Everybody by Branden Jacobs-Jenkins
directed by KT Turner
dramaturgy by Ariana Burns
(Section of frontispiece from edition of Everyman published by John Skot c. 1530.)
Limited materials have survived to tell us about morality plays of this period. Here is Dorothy Wertz’s description of the extant materials:
What survives is (1) texts, sometimes in several versions of varying corruption; (2) occasional stage diagrams or instructions for costuming; (3) writings of reformist clergy who disliked theater; (4) account books of the guilds, listing expenditures and properties for performances (p 443).
These materials give a sense of what stage, costumes, and props were used in the sixteenth century for the morality plays as well as performance style. Some of the details were surmised from plays other than Everyman.
The religious plays were staged on holidays as an upbeat part of the festivities (Twycross, “Genres,” p 258). One of the several things that makes Everyman unique is its seriousness (Tydemann, p 18).
When presenting the morality plays, the producers were not concerned with photorealism in their sets. Tydemann wrote that they relied on improvisation and imagination (p 171). He also observed that they created “small-scale illusions of reality.” He noted examples of a realistic staging of Cain murdering Abel or “blood from the side of the stricken Christ appears to spurt out and cure the blind Centurion” or the “torments of the Savior.” He continued that he didn’t believe the elements clashed for the audience to ruin the experience (Tydemann, p 173).
This juxtaposition of the real and the unreal also served the edification goal of the plays. It created a shared lasting and immediate memory of the event:
...though the actor is not Christ and the audience are aware of this, the presence of another human body viscerally enacting the torments of the Saviour, transforms the story and its relevance into a real, felt presence making it even more immediate than imagining the same scene, the impact of which could be felt directly by the audience. Carole Wright, p 32
During the Middle Ages, there were few site-specific performance venues to stage drama. And when it came time to stage the morality plays, the producers had to use what was available (Tydemann, p 163). Plays could have scenes constructed on a series of wagons that moved or the audience walked from one to the other, build at an outdoor location, an inn yard, or be performed indoors (Tydemann, p 33, 78, 104). Any of these locations might be what we think of as multi-use sites:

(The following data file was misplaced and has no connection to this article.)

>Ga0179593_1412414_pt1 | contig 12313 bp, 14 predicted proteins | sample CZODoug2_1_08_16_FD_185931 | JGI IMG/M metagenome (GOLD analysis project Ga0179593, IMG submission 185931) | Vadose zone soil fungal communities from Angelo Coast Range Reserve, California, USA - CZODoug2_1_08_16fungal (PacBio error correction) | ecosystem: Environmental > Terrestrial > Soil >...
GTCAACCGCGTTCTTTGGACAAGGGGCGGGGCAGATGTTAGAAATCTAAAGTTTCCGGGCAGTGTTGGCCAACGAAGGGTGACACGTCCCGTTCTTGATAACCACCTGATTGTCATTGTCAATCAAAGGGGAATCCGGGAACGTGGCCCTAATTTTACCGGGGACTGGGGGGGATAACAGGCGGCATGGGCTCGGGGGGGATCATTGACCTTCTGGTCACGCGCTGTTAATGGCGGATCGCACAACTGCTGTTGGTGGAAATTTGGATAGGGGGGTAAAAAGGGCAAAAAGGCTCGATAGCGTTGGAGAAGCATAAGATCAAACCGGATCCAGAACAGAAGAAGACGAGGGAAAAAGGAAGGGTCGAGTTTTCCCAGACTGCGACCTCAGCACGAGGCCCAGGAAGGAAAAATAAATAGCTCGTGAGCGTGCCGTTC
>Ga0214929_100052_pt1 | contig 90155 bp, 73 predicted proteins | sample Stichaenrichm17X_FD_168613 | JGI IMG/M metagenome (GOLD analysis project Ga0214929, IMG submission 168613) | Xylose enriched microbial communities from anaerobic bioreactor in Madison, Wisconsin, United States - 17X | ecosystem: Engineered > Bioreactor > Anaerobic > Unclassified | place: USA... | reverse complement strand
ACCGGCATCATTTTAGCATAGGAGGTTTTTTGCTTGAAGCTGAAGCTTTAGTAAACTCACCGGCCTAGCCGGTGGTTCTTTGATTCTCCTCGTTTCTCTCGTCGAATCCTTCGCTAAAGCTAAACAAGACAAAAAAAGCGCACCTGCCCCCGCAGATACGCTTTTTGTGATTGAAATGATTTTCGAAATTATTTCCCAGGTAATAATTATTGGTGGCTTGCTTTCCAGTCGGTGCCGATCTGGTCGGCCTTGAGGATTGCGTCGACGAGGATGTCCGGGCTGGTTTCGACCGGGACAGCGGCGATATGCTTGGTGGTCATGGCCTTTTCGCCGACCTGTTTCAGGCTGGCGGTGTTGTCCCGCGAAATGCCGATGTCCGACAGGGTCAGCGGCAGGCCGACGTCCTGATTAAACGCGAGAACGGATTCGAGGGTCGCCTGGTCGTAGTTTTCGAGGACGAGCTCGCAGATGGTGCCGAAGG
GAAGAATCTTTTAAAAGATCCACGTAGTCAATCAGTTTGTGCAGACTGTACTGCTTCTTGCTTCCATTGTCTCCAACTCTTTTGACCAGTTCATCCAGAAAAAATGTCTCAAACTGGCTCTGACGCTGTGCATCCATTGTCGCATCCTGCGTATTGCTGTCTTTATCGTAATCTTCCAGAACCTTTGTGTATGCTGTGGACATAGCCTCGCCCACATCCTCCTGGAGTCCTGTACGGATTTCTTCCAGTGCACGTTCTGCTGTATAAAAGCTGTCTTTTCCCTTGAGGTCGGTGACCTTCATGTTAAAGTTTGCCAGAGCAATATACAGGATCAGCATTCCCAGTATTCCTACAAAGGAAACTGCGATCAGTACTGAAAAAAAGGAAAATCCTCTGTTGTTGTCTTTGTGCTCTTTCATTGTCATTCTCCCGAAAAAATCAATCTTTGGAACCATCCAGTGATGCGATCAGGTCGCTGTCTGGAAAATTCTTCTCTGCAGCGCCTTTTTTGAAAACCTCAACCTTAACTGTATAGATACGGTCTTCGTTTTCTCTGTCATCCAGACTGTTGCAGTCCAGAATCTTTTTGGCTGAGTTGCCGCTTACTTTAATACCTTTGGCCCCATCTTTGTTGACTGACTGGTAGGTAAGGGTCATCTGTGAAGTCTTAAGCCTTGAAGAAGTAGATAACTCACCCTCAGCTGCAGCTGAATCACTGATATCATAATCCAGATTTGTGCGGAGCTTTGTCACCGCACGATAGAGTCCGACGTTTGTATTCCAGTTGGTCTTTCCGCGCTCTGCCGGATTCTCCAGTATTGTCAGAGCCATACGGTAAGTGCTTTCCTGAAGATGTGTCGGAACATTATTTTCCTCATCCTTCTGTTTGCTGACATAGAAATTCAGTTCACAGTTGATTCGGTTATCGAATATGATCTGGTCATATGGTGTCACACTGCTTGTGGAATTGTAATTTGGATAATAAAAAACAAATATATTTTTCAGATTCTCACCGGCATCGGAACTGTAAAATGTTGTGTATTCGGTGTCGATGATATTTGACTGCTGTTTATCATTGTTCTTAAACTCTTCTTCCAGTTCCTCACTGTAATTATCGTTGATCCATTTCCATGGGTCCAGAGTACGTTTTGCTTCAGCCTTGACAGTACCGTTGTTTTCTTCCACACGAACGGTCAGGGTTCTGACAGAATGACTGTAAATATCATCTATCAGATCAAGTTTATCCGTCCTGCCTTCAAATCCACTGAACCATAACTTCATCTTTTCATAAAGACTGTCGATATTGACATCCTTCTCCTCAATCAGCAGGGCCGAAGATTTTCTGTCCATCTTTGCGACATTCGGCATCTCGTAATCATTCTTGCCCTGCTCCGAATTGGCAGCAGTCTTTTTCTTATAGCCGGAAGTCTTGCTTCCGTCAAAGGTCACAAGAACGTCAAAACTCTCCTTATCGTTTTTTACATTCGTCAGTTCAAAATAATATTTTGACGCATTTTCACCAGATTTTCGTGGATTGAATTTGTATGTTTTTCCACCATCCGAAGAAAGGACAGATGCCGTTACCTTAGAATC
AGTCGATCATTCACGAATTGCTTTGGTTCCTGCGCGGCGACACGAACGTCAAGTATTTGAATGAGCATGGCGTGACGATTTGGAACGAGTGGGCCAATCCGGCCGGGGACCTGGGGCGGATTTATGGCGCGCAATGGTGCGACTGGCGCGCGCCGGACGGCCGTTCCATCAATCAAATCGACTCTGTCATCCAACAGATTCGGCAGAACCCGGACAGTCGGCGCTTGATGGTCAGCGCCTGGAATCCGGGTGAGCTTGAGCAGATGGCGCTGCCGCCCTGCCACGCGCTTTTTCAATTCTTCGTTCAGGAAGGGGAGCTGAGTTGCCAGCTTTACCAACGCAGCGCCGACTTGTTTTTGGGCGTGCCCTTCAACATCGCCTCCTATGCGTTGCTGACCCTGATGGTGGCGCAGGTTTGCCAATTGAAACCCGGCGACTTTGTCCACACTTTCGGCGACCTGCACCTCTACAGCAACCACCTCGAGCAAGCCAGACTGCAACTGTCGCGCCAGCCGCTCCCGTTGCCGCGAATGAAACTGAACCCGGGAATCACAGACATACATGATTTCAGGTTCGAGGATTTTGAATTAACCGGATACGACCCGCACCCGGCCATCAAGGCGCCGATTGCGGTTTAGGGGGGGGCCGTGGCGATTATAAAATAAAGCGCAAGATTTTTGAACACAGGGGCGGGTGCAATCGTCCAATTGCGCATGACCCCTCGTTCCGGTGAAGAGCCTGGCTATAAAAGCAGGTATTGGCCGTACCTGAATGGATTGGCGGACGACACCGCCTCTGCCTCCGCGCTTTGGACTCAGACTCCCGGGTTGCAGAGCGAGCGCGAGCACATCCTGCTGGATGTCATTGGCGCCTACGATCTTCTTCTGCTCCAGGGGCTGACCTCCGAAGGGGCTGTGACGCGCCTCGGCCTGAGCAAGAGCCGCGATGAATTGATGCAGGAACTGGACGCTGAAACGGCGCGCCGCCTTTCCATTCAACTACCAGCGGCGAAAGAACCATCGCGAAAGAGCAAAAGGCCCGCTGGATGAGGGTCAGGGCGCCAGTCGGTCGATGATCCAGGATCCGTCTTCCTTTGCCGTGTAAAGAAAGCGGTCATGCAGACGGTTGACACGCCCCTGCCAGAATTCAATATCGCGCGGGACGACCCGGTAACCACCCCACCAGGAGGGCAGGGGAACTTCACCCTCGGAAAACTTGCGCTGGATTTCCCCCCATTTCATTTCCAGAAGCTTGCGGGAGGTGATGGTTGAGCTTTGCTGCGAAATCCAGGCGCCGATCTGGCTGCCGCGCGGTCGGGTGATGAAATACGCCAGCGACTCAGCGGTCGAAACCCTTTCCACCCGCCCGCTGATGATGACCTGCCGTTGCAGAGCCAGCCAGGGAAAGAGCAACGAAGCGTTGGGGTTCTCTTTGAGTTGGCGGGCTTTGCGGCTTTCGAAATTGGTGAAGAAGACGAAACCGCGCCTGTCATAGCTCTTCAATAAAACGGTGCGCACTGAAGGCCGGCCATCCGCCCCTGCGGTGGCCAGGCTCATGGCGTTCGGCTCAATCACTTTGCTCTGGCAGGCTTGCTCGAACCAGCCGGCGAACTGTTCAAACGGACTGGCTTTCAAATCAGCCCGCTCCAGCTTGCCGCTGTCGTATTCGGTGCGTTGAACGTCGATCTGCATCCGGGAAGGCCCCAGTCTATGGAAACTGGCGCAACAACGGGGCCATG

We have to remember that they did not have distinct buildings called theatres dedicated solely to the performance of drama. The nearest to these were the ‘playing places’ of East Anglia and elsewhere, where the major place-and-scaffold plays were enacted: but even they, once the theatrical game was over, could revert to venues for football or wrestling. Meg Twycross, “Genres,” p 259.
Medieval acting was presentational. The characters they portrayed were not complex and the roles rarely demand nuance (Tydemann, p 181). Twycross noted that the plays employed many non-naturaluralistic techniques in performance: breaking the fourth wall, masks, allegory, and symbolic action (“Masks,” p 233). “All theatre is illusion, but this draws attention to the fact” (“Genres,” p 258).
And finally, moralities were not fully masked presentations. Instead of concealing the wearer, they commented on their moral state. This found its roots in the cultural belief that state of the soul was reflected on the body like corruption or ambivalence (“Masks,” p 234, 277). And while they are not described as wearing a mask, Twycross made a costuming note on Death in Everyman:
The text gives no guidance about Death’s appearance, alluding only to his spear; but the woodcut prefacing the printed editions shows a wholly traditional skeletal Death, suggesting that this was how he was envisaged by readers, and most probably also audiences of the play. “Masks,” p 250.
Twycross, Meg. “Codes and Genres.” Companion to Medieval English Literature and Culture c.1350–c.1500 Edited by Peter Brown. Medieval English Theatre. Blackwell Publishing Ltd. 2007.
Twycross, Meg, and Sarah Carpenter. Masks and Masking in Medieval and Early Tudor England, Taylor & Francis Group, 2002. ProQuest Ebook Central, ebookcentral.proquest.com/lib/uidaho/ detail.action ?docID=4817054.
Twycross, Meg. “The Theatre.” The Blackwell Companion to the Bible and Culture. Edited by Sawyer, John F. A. Blackwell Publishing Ltd. 2006.
Tydemann, W. English Medieval Theatre. 1400-1500. Routledge & Kegan Paul. (London) 1986.
Wertz, Dorothy. “Conflict Resolution in the Medieval Morality Plays” The Journal of Conflict Resolution, Vol. 13, No. 4 (Dec., 1969), pp.438-453. Sage Publications, Inc. https://www.jstor.org/stable/173563. Last Accessed: Jan 7, 2021.
Wright, Clare. Sound, Body and Space: Audience Experience in Late Medieval English Drama. PhD thesis, University of Nottingham. 2011. Access from the University of Nottingham repository: http://eprints.nottingham.ac.uk/13108/1/555408.pdf. Last accessed: Jan 1, 2021.